In 2016, CfA called on the Department of Defense’s Inspector General to investigate Defense Secretary Ashton Carter for the misuse of his private email account. In September 2016, we called on the National Highway Traffic Safety Administration (NHTSA) to improve its ethics enforcement program after our Google Transparency Project revealed that top NHTSA officials were in frequent contact with Google executives while working on federal guidelines for self-driving cars. That same month, we also pressed Donald Trump on the veracity of his financial disclosure forms and called on the Department of Justice to investigate. In 2016, we also sued the Justice Department to force the Office of Legal Counsel to release its opinions that constitute a secret body of law.
Finally, CfA is also working to hold the anti-choice movement accountable. In October 2017, CfA asked the Inspector General at the U.S. Department of Health and Human Services (“HHS”) to investigate whether Office of Refugee Resettlement (“ORR”) Director Scott Lloyd broke federal law by abusing his position and government resources to prevent unaccompanied pregnant immigrant minors from having legal abortions. Additionally, CfA called on the Virginia State Bar to investigate whether Scott Lloyd violated the Virginia State Bar Rules of Professional Conduct for deliberately violating the U.S. Constitution and other federal and state laws to prevent unaccompanied pregnant immigrant minors from obtaining abortions. Furthermore, in February 2018, CfA, represented by American Oversight, filed Freedom of Information Act lawsuits against HHS seeking records from ORR, following a report that ORR Director Scott Lloyd discussed having a minor within the agency’s care undergo an unproven “abortion reversal” procedure.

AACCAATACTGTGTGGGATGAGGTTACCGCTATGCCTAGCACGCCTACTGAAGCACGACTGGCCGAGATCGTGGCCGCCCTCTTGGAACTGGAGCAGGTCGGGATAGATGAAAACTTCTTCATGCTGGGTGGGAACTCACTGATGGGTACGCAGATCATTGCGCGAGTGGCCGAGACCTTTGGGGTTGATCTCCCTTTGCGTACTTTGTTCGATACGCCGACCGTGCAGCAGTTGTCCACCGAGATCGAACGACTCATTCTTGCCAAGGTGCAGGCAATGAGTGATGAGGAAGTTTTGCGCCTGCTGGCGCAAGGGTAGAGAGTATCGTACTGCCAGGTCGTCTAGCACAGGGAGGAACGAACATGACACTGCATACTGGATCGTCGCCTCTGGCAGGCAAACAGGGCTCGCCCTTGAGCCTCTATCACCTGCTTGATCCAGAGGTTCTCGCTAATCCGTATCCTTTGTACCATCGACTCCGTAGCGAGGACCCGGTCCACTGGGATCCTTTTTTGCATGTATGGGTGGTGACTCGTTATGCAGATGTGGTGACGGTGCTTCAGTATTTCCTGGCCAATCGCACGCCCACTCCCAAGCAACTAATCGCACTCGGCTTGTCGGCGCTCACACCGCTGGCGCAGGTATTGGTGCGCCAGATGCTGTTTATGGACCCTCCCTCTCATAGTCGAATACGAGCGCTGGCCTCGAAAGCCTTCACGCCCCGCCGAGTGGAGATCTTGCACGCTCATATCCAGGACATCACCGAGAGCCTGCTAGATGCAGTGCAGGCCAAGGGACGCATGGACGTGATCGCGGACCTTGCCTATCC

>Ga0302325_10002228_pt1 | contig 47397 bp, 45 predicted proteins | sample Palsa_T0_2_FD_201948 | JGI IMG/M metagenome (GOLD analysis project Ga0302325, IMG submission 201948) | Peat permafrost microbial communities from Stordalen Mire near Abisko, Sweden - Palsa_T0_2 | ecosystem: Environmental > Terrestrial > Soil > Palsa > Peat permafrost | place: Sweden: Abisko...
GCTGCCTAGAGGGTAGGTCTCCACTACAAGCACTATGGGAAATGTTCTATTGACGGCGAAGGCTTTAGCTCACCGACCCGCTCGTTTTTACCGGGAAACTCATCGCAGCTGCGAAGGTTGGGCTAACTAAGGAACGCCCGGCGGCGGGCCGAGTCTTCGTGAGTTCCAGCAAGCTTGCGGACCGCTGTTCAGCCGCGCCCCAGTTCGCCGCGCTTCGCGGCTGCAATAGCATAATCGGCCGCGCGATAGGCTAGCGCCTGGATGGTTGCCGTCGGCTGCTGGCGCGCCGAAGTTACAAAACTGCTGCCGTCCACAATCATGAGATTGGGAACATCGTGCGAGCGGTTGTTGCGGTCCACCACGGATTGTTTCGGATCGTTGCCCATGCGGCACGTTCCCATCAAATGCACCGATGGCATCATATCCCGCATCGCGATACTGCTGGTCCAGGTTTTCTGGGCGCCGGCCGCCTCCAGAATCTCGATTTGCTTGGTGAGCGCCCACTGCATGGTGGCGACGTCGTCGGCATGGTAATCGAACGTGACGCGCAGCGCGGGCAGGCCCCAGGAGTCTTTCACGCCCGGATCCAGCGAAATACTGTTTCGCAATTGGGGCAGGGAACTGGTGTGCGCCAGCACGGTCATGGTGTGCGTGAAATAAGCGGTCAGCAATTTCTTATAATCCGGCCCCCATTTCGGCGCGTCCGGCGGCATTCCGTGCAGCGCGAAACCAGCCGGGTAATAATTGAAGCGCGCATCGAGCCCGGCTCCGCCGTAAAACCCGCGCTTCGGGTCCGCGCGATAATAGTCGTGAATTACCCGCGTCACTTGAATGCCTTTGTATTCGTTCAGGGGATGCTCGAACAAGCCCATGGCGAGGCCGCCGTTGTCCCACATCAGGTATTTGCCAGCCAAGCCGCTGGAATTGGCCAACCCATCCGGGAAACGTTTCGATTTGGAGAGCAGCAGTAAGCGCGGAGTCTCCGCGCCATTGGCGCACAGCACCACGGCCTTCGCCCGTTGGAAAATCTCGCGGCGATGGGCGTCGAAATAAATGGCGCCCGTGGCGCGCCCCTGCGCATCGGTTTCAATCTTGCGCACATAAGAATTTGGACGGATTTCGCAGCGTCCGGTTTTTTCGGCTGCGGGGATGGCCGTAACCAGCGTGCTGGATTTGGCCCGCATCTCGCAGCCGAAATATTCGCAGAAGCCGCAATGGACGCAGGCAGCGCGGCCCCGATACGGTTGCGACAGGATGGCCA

Additionally, in February 2018, CfA filed three Freedom of Information Act lawsuits against the U.S. Department of Health and Human Services, the U.S. State Department, and the United States Agency for International Development (“USAID”) regarding the Trump Administration’s efforts to rollback access to family planning services.
CfA continues to advocate for open, ethical, and accountable government at the federal level. Click below to learn more about our latest efforts.